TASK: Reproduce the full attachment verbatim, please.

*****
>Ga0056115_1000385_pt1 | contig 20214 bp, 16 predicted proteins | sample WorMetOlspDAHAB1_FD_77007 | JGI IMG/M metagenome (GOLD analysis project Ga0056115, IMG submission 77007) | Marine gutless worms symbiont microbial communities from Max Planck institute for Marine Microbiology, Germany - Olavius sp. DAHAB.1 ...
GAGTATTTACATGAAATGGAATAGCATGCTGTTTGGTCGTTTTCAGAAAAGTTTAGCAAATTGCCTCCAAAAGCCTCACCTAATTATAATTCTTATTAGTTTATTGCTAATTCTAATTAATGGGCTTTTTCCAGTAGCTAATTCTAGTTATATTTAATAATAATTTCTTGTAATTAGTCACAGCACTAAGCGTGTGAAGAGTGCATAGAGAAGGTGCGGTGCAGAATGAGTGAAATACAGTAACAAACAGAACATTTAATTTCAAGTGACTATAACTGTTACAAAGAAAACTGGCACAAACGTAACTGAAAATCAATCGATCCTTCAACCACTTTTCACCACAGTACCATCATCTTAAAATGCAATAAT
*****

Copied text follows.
>Ga0056115_1000385_pt1 | contig 20214 bp, 16 predicted proteins | sample WorMetOlspDAHAB1_FD_77007 | JGI IMG/M metagenome (GOLD analysis project Ga0056115, IMG submission 77007) | Marine gutless worms symbiont microbial communities from Max Planck institute for Marine Microbiology, Germany - Olavius sp. DAHAB.1 ...
GAGTATTTACATGAAATGGAATAGCATGCTGTTTGGTCGTTTTCAGAAAAGTTTAGCAAATTGCCTCCAAAAGCCTCACCTAATTATAATTCTTATTAGTTTATTGCTAATTCTAATTAATGGGCTTTTTCCAGTAGCTAATTCTAGTTATATTTAATAATAATTTCTTGTAATTAGTCACAGCACTAAGCGTGTGAAGAGTGCATAGAGAAGGTGCGGTGCAGAATGAGTGAAATACAGTAACAAACAGAACATTTAATTTCAAGTGACTATAACTGTTACAAAGAAAACTGGCACAAACGTAACTGAAAATCAATCGATCCTTCAACCACTTTTCACCACAGTACCATCATCTTAAAATGCAATAAT